Later on, Colombia started the second half with first possession. The game continued to be played at the same level by both parties. Peruvian players like Christian Cueva tried all sorts of tricks to pass through the backline of Colombian defenders, but it seemed impossible. Colombian players attacked and attempted to score but Peruvian goalkeeper Pedro Gallese was a human wall, not letting any ball through. Then, in the 55th minute of the match, Colombia’s goalkeeper David Ospina punted the ball so far that it landed only yards away from Peru’s goalposts. Peruvian defenders scrambled to clear the opponent’s ball away, but James Rodriguez beat them to it, as he scored the first goal in the game with his right foot. The tension increased and was felt throughout the whole stadium. Peru was once again going to disappoint their loyal fans with another loss and failed qualification. Minutes passed, and the clock got closer to the 90th minute. In the 77th minute, Peru’s strikers were fouled on Colombian territory. The referee called for a free-kick. Paolo Guerrero was going to be Peru’s hope. He placed the ball down behind the area marked by the referee and took a couple of steps back from the ball. What were seconds seemed like hours, and every fan in the whole stadium got quiet to see what would happen. The referee blew his whistle and Paolo Guerrero sprinted towards the ball, kicked, and scored. Peru was now back in the game as well as the tournament; what seemed impossible at first was now achievable. If they maintained the score tied or even scored another and beat Colombia, they would play New Zealand and eliminate Chile. The Peruvian manager, Ricardo Gareca, decided to defend their point and aim for a tied game. Both teams continued to fight and in the 93rd minute, the whistle was blown, indicating the end of the match and the elimination of Chile. Colombia qualified and Peru was given one more opportunity.5

The Miracle 

Jefferson Farfan battling New Zealand defender for goal | Courtesy of Andina

New Zealand was the last obstacle that remained, and they were given two chances to win and qualify. The reason for this is that there were two set fixtures, meaning two games to play: one held in New Zealand and the other in Peru. The Peruvian National team flew to New Zealand days before the match. The first game was set to be played on November 11, 2017. The weather conditions on the day of the match were beautiful, with a clear sky looking down at the professional football players and fans. Peruvian fans were spotted by cameras as both excited and nervous. The game began and both teams did not score a single goal during the first half, despite many chances to score. Both team’s goalkeepers were in excellent form, saving the powerful shot attempts from strikers like Jefferson Farfan and Kosta Barbarouses. Halftime arrived with no goal on the scoreboard. The second half began and players on both teams seemed to replicate their first-half performance, not scoring any goal until the match finished. The first game between New Zealand and Peru concluded with a draw.

From left, Raúl Ruidíaz, Jefferson Farfán, and Christian Cueva celebrating the historic win against New Zealand | Courtesy of Wikimedia Commons

Now it would be New Zealand traveling to South America to carry out the second game. November 15 was the day of the second match and the pressure was felt all over their national stadium. The match kicked off, with Peru having the upper hand as their fans cheered with positivity. The first goal was scored by Jefferson Farfan around the 20th minute of the first half, placing his nation a step closer to the World Cup held in Russia. Although Peru was up by one, every fan shown on television was even more tense, because New Zealand could equalize at any moment. Peru switched their tactics from attacking and attempting to score to a more defensive approach in hopes of defending their one-goal lead. The first part of the game concluded with Peru being on top, and fans were already seen crying. They did not believe how close their country was to qualifying for the World Cup. In the second half, Raul Ruidiaz stripped each New Zealand fan’s feelings of hope in the stadium when he scored in the second half. Being two goals up calmed the Peruvian players down, as they switched back to their defensive strategy to maintain their lead. The whistle blew in the 95th minute, concluding the game, and every Peruvian fan realized the miracle that had occurred. Members of the 1982 Peruvian football team were present that night and shed tears as the new generation brought joy to Peru.6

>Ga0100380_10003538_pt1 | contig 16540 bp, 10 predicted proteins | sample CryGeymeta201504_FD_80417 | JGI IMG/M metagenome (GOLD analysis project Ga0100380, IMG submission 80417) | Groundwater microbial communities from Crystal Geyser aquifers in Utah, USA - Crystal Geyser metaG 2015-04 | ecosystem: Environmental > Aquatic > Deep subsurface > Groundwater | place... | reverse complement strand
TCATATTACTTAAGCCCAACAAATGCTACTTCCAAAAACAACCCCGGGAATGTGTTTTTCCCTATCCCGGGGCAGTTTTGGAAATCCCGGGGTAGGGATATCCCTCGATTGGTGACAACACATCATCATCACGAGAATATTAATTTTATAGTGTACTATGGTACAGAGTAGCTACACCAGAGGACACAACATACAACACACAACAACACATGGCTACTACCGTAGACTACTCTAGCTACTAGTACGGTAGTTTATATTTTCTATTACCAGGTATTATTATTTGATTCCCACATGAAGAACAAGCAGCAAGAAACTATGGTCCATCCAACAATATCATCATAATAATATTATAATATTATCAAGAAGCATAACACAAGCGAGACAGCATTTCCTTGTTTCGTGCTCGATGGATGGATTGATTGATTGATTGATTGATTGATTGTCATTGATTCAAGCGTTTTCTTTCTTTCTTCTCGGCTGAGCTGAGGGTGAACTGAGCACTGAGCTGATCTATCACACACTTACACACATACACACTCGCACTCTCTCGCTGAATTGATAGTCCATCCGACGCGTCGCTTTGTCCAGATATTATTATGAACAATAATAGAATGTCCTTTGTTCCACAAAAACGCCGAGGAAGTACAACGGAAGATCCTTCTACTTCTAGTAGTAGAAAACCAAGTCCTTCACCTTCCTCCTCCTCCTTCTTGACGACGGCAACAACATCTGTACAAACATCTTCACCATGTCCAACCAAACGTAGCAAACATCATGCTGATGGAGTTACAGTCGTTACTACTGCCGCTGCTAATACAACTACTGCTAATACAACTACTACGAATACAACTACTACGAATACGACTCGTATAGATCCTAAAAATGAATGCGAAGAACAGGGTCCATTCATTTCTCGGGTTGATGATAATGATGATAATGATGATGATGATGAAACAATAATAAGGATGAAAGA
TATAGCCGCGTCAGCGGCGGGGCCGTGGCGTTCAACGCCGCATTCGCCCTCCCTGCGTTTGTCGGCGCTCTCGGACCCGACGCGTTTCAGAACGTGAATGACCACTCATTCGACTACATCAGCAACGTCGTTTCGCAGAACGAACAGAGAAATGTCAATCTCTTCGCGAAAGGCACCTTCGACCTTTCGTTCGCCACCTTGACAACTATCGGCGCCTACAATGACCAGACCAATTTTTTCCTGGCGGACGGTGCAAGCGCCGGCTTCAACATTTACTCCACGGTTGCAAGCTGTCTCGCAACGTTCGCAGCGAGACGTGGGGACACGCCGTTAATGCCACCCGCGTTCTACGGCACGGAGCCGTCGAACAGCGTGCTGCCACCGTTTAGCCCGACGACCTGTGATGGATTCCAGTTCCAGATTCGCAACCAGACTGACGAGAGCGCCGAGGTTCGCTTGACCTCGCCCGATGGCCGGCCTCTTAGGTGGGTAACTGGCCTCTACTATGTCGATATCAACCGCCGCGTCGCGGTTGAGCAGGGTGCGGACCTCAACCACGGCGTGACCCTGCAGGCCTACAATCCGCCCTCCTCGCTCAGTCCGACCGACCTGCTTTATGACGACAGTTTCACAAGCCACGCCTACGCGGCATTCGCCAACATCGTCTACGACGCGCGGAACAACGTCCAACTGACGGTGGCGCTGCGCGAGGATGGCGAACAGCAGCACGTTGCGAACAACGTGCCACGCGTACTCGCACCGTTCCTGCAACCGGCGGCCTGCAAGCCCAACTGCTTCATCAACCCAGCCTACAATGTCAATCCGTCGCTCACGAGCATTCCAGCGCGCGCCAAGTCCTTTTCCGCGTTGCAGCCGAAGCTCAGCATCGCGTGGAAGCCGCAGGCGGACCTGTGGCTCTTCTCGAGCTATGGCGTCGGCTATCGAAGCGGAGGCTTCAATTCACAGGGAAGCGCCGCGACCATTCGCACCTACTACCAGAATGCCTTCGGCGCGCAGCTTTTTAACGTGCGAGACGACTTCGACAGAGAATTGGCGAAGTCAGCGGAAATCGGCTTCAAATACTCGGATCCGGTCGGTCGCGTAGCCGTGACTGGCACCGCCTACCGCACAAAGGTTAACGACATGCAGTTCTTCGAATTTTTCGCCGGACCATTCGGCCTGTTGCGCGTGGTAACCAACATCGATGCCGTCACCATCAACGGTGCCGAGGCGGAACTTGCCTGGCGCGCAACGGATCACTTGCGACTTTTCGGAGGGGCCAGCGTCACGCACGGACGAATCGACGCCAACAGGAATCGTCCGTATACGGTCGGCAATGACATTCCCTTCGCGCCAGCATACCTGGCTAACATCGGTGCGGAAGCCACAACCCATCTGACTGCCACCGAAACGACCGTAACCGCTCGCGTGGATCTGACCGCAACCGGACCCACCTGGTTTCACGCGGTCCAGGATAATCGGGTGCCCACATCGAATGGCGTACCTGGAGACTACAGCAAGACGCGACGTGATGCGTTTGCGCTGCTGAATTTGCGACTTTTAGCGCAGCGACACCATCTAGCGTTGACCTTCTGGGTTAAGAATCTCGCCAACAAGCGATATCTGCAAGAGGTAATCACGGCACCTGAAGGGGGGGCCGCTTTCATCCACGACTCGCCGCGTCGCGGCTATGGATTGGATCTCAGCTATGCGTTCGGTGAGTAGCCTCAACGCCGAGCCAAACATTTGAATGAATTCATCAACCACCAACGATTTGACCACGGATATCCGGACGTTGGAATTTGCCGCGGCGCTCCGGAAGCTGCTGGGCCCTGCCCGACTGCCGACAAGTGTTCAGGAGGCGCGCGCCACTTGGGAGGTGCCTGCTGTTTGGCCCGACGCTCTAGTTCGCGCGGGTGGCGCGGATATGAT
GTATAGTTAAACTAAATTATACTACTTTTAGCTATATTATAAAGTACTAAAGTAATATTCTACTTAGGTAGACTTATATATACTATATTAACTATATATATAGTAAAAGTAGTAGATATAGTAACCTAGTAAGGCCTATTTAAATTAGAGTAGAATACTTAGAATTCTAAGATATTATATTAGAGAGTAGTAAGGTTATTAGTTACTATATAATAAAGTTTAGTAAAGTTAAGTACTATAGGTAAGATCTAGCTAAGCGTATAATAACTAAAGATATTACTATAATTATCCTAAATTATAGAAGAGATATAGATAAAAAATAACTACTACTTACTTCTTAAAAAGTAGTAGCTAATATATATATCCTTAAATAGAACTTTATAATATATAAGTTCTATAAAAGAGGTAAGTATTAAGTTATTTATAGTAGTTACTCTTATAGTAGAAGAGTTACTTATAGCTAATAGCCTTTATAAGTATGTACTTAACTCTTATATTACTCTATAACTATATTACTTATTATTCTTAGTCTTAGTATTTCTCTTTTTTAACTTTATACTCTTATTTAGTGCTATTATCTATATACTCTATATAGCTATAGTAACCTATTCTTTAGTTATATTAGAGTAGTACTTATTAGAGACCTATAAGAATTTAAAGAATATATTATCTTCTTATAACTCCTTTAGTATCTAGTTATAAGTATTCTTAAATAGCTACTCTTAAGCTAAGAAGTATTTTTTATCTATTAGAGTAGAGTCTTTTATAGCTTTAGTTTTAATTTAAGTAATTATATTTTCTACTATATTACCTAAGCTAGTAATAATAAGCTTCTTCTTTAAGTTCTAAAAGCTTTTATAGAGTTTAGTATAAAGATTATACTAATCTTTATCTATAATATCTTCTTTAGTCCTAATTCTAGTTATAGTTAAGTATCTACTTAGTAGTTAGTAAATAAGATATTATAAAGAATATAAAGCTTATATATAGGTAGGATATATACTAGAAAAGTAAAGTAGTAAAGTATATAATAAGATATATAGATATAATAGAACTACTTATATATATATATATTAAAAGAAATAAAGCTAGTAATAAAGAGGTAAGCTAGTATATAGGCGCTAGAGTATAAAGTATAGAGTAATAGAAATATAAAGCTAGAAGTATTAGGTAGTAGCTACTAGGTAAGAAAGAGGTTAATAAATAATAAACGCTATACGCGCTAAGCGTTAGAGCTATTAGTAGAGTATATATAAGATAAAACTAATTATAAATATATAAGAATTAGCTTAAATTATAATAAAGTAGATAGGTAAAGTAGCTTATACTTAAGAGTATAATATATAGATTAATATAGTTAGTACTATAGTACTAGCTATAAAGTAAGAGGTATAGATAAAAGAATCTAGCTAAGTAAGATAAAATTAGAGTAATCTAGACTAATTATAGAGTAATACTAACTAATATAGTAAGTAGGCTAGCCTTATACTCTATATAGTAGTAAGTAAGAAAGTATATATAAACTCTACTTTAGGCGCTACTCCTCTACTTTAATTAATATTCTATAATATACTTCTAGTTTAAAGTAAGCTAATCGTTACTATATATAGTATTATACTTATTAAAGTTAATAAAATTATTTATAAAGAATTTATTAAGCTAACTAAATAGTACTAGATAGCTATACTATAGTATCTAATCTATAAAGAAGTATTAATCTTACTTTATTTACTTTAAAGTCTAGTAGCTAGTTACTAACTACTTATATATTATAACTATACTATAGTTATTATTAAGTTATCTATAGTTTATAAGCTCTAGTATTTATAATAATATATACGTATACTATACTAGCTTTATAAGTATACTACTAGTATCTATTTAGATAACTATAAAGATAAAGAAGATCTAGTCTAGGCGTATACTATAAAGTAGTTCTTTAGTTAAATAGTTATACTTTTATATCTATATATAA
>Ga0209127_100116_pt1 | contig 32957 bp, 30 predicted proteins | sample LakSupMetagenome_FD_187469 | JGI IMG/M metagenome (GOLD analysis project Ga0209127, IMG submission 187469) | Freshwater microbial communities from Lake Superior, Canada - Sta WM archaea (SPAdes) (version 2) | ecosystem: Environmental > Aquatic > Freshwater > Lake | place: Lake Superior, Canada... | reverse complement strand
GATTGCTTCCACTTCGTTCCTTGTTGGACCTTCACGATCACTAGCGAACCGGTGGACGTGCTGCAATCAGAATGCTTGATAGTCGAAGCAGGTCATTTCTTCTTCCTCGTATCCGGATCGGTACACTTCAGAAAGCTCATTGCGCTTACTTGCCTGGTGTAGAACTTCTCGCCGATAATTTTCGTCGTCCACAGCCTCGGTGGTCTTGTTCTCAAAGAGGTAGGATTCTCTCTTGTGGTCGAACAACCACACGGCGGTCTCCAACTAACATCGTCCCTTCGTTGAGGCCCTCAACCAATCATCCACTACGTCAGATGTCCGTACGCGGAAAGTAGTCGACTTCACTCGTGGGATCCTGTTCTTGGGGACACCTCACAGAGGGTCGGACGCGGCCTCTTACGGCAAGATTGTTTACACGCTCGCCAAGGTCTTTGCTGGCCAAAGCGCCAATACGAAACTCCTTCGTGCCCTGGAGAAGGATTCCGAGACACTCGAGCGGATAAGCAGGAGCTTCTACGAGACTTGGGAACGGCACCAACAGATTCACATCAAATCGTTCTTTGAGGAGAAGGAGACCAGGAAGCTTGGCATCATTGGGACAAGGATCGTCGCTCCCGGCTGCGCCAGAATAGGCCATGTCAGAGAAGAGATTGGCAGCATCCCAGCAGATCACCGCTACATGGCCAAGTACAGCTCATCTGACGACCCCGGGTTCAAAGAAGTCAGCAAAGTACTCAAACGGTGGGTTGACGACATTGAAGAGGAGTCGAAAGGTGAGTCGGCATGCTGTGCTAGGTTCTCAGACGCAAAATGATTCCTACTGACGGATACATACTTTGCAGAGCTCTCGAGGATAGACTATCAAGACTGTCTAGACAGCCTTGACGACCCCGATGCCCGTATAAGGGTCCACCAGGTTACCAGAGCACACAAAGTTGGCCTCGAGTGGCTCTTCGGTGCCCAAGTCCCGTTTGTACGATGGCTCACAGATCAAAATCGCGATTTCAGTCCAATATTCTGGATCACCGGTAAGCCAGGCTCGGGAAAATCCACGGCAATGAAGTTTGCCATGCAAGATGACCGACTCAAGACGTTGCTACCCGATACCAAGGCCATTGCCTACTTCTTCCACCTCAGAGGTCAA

2018 Peruvian National Team in Russia | Courtesy of Pixabay

Road to Russia

36 years of absence from the world’s most prestigious tournament, “Peru showed the world that perseverance is key when attempting to achieve your goals,” Daniel Alarcón, a sports analyst, stated during an interview regarding Peru’s performance.7 That evening, the professional national football team made history, instilling in everyone a sense of passion for the beautiful national squad. Past generations were in awe of what this new and younger generation of players achieved. It was safe to say that the national team fire was rekindled that evening. Peru went on to participate in the 2018 Russia World Cup tournament, giving their fans another reason to become even more proud of their roots.8

¡Vamos Peru!

  1. Tariq Panja, “After a 36-Year Wait, Peru Wants to Enjoy Itself,” The New York Times Company, June 17, 2018.
  2. Daniel Alarcón, “Peru’s World Cup Team,” NPR, June 17, 2018.
  3. Daniel Alarcón, “Peru’s World Cup Team,” NPR, June 17, 2018.
  4. Christopher Carey, “Peru’s 36-Year Drought To Last a While Longer,” The New York Times Company, June 22, 2018.
  5. Christopher Carey, “Peru’s 36-Year Drought To Last a While Longer,” The New York Times Company, June 22, 2018.
  6. Christopher Carey, “Peru’s 36-Year Drought To Last a While Longer,” The New York Times Company, June 22, 2018.
  7. Daniel Alarcón, “Peru’s World Cup Team,” NPR, June 17, 2018.
  8. Tariq Panja, “After a 36-Year Wait, Peru Wants to Enjoy Itself,” The New York Times Company, June 17, 2018.

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2018 World Cup



Gonzalo Izquierdo Mori

Hello! My name is Gonzalo Izquierdo Mori and I am from Dallas, Texas. I major in International and Global Studies and minor in Political Science, intending to become a lawyer. I enjoy reading, learning, making music, as well as writing. Finally, I look forward to publishing more insightful articles.